Trial pre-conditions

Preclinical data must be collected to justify whether clinical trials can be conducted. The RLGMIS requires measures to ensure that the investigator does not have conflict of interest, to:

  • Protect the rights of research participants.
  • Maintain accurate results.
  • Allocate resources.

Procedural requirements

The RLGMIS and the NOM for Health Research in Human Beings provide the guidelines and standards for the clinical trial protocol, including rules concerning documentation, compilation, confidentiality and reports.

Essentially, according to the NOM for Health Research in Human Beings, any clinical trial must be conducted following ethical guidelines and must always respect the dignity, rights and welfare of human beings.

Clinical trials can specify certain steps or goals to be achieved. The principal researcher must compile a final technical report for the clinical trial. When clinical trials last longer than one year, annual technical reports for the Health Authorities must be compiled. Accordingly, the following NOMs apply for:

  • Medicinal products labelling (NOM- 072- SSA1-2012).
  • Pharmacovigilance (NOM-220-SSA1-2012).
  • Interchangeability and biocomparability tests (NOM-177-SSA1-2013).
  • Biological products (NOM-257-SSA1-2014).
  • Good manufacturing practices for medicinal products (NOM-059-SSA1-2015).
  • Good manufacturing practices for active ingredients (NOM-164-SSA1-2015).


8. What is the authorisation process for manufacturing medicinal products?


Companies manufacturing medicinal products must obtain a manufacturing licence/approval (licencia sanitaria) from COFEPRIS.


The requirements for manufacturing approval are set out mainly in the General Health Law, its regulations and NOMs setting good manufacturing practices for medicinal products (NOM-059-SSA1-2015) and health requirements for manufacturing (NOM-176-SSA1-1998). They regulate and provide guidelines and standards essentially for:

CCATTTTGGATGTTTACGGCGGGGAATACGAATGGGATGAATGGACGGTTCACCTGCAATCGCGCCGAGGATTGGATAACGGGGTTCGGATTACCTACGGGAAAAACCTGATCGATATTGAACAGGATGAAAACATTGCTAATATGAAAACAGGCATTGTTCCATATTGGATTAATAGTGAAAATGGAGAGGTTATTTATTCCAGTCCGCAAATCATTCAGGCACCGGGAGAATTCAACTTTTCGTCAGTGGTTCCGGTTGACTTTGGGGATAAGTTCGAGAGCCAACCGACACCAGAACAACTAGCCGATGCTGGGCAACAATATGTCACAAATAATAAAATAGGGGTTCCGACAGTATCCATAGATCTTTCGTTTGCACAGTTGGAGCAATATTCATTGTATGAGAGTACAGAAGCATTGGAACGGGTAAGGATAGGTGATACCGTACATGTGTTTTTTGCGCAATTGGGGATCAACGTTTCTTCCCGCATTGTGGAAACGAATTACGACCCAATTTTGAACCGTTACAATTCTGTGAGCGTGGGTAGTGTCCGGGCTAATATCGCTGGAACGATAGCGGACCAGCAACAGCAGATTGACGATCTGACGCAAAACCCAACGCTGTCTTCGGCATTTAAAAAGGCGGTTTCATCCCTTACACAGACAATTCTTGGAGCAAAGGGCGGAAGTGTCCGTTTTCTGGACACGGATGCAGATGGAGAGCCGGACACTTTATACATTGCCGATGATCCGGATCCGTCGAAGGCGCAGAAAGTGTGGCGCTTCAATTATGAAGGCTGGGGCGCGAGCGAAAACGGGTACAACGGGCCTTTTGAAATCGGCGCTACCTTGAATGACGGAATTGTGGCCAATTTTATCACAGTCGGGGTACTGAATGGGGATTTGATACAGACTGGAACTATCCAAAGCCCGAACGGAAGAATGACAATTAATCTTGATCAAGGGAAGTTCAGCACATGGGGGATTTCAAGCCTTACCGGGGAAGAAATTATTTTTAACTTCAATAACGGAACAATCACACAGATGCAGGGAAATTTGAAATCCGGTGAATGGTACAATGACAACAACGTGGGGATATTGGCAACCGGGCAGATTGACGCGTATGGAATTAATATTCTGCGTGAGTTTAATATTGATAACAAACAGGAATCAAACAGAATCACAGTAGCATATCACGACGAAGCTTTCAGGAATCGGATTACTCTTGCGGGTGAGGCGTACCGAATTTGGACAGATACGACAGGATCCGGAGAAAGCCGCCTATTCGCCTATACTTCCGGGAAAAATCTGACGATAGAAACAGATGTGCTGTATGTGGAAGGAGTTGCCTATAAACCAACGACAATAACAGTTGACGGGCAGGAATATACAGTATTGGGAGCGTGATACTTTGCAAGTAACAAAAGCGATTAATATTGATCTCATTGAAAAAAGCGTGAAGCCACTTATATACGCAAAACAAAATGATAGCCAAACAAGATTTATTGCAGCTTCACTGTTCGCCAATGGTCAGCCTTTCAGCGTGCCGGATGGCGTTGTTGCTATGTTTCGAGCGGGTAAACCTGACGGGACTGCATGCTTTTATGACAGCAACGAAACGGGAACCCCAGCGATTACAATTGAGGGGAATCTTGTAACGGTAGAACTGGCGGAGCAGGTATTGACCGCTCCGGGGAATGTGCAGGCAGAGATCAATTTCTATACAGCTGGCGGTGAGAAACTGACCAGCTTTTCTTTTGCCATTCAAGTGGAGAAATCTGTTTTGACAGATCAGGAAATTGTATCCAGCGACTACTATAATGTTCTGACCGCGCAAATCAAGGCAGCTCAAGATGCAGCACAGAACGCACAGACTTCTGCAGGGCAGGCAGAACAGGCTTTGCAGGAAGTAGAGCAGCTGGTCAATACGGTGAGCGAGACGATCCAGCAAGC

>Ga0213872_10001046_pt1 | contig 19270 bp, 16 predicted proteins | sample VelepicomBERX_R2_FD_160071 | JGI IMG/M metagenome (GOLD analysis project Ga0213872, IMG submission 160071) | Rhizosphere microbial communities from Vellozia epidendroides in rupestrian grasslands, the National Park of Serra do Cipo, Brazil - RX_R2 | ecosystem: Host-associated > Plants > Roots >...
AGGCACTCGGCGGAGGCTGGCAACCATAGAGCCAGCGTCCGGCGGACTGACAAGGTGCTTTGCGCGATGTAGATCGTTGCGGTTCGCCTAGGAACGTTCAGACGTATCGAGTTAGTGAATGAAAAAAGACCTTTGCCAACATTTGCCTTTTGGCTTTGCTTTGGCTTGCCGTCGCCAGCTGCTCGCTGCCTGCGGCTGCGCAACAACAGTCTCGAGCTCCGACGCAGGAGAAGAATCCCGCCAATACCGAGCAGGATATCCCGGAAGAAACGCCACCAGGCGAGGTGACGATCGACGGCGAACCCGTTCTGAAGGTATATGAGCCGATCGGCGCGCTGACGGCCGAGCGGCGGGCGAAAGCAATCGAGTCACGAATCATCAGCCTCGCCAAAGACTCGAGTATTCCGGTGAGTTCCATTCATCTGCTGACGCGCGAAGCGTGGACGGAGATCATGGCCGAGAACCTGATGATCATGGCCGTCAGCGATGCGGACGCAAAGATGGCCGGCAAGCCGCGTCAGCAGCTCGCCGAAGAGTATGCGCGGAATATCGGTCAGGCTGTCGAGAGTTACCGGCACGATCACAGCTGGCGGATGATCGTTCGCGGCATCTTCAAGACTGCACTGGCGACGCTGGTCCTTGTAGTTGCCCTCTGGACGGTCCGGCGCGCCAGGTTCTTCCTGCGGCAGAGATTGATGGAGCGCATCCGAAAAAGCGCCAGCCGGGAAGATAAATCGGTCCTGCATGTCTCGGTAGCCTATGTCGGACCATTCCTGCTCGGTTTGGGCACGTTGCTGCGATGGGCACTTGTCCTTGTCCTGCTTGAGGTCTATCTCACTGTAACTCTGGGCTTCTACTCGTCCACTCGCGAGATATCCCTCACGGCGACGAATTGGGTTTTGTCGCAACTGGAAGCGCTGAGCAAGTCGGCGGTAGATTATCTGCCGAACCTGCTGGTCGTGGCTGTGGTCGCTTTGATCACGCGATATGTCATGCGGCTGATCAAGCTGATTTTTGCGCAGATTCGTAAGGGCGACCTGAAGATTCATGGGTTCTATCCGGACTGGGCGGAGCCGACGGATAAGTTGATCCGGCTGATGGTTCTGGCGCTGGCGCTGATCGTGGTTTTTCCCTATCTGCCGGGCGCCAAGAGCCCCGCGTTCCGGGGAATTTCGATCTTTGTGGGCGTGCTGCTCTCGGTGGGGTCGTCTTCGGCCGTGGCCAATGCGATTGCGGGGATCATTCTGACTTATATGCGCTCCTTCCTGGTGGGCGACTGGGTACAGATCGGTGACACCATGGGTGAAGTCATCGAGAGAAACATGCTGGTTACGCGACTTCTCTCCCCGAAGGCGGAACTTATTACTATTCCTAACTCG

• Workforce conditions in the manufacturing facilities (including, for instance, responsibilities, uniforms, and medical examinations).
  • Legal and technical documentation.
  • Facility requirements.
  • Manufacturing, validity and quality controls and protocols.
  • Standard operation procedure.
  • Biosafety measures.
  • Packaging.
  • Equipment.
  • Destruction and elimination of waste.

Foreign applicants

To hold a marketing authorisation, applicants must have either (Article 168, Health Law Regulations):

  • An approval from COFEPRIS for a manufacturing facility or laboratory for medicines or biologic products for human use in Mexico.
  • An equivalent approval (a licence, certificate or other permit document) for any of these facilities abroad from the competent authority in the country of origin.

Key stages and timing

The Health Law Regulations set 60 working days as the timeframe for reviewing an application for a manufacturing approval. This is reduced by up to ten working days if the application has been previously reviewed by an authorised third health institution (private/public company authorised by COFEPRIS to review regulatory submissions).

COFEPRIS ensures that applicable NOMs are followed, beginning when a facility begins production and at least every two years after then.


Government fees for analysing a manufacturing approval application are around US$6,000.

Period of authorisation and renewals

Manufacturing approvals are granted without a specific expiration date. However, any modification of the list of manufactured products or change of address must be approved by COFEPRIS.

Monitoring compliance and imposing penalties

COFEPRIS has a permanent pharmacovigilance programme. Under the Health Law Regulations and NOMs, COFEPRIS's monitoring is focused, among other things, on the following:

  • Ensuring compliance with good manufacturing practices and standard operating procedures.
  • Ensuring that activities performed do not exceed either authorised limits nor differ from those authorised activities.
  • Ensuring that companies perform validation analyses of their manufacturing processes and systems involved.

COFEPRIS is entitled to implement measures on behalf of public health, such as:

  • Seizure of products.
  • Ordering partial or total suspension of activities, services or adverts.

Under certain conditions, COFEPRIS has statutory authority to revoke any manufacturing approval and/or impose sanctions, ranging from a fine of up to 16,000 times the minimum wage (about US$64,000), to closure of the establishment.

The imposition of administrative sanctions does not exclude civil and criminal liability.

To read this article in full, please click here.

The content of this article is intended to provide a general guide to the subject matter. Specialist advice should be sought about your specific circumstances.